The logistical disaster that was the 2000 Presidential election and subsequent recount in Florida turned out to be a gold mine for the PR industry.
As companies like Diebold Election Systems, Election Systems & Software, and Sequoia Voting Systems lobbied for their electronic machines to replace ancient punch-card and lever-action ballots, PR, public affairs and lobbying shops went to work across the country to tout (and defend) e-voting as the cure to all of our embarrassing voting ills.
When ESS turned in a shaky performance in Indiana, Fleishman-Hillard was there to help. When Diebold was hit for not producing paper records of votes, Ogilvy and Public Strategies were happy to help. Edelman even got into the act to re-brand DES as "Premier Election Solutions." [Update: PES moved its PR account to Manning Selvage & Lee's Atlanta office earlier this month.]
But that was just half of it.
After Congress got involved and passed the elementary-sounding Help America Vote Act, the public sector opened its coffers for a PR spending spree. With generous subsidies from the federal government, states were encouraged to launch public education campaigns to show citizens how to use the shiny new machines. Six- and seven-figure PR pacts were up for grabs in seemingly every state – South Carolina, Ohio , New York, Utah, Arizona, Florida.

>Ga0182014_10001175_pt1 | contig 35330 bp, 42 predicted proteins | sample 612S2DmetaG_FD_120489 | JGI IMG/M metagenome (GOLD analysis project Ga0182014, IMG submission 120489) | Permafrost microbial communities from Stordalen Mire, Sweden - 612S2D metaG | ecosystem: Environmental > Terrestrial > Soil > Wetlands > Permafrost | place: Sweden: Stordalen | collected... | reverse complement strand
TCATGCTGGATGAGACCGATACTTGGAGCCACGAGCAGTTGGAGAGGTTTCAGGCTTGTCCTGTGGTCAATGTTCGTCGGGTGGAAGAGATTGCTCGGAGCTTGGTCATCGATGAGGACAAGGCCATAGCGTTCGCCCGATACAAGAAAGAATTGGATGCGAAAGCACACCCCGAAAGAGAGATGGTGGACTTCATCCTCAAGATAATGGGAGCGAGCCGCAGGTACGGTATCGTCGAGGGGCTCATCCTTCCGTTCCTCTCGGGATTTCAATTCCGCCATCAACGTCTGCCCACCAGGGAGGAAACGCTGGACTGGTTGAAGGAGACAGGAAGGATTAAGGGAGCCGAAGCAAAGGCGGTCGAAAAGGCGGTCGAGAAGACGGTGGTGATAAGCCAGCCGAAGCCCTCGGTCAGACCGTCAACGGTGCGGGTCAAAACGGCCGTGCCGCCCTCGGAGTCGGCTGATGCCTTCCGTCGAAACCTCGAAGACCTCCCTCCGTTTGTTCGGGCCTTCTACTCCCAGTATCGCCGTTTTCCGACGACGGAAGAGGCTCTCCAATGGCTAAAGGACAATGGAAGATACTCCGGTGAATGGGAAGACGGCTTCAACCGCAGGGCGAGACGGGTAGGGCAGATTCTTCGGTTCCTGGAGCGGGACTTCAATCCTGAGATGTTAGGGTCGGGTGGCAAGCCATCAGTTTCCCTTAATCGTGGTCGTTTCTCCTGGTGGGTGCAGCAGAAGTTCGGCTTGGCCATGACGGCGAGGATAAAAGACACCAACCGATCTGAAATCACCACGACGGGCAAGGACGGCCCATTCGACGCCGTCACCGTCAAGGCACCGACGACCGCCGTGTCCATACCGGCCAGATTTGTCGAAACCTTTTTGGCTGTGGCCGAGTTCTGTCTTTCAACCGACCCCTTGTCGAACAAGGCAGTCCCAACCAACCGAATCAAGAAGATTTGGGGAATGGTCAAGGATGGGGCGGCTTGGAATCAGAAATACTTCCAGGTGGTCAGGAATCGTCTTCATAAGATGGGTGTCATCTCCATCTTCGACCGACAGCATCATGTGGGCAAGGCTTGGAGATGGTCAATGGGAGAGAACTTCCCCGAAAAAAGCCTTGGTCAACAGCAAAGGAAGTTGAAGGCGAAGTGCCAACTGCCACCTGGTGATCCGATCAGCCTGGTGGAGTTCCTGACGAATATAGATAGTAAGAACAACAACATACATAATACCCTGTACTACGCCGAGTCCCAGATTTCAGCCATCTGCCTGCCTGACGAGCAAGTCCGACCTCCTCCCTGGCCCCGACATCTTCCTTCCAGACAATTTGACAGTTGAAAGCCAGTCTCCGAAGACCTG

And then there are places like Hillsborough County in Florida. Hillsborough, which includes the large city and surrounding areas of Tampa, made the bold switch to touch-screen machines ahead of the 2004 election. Hill & Knowlton earned a solid six-figure sum working for two years on that transition, educating voters about the machines and urging them to turn out for the election.
After touch-screen machines botched the 2006 Congressional midterms in the county, legislators moved to scrap the touch-screen machines in favor of optical-scanning devices. So now Hillsborough has laid out another $40K this season for Schifino Lee Advertising & Branding to "teach voters how to use new optical scanning voting machines before they go to the polls in November." (H&K incidentally handled a similar assignment for St. Petersburg/Clearwater in '04.)
Another switch, another PR campaign. PR pros should thank the people of Florida for their dismal performance in the fall of 2000.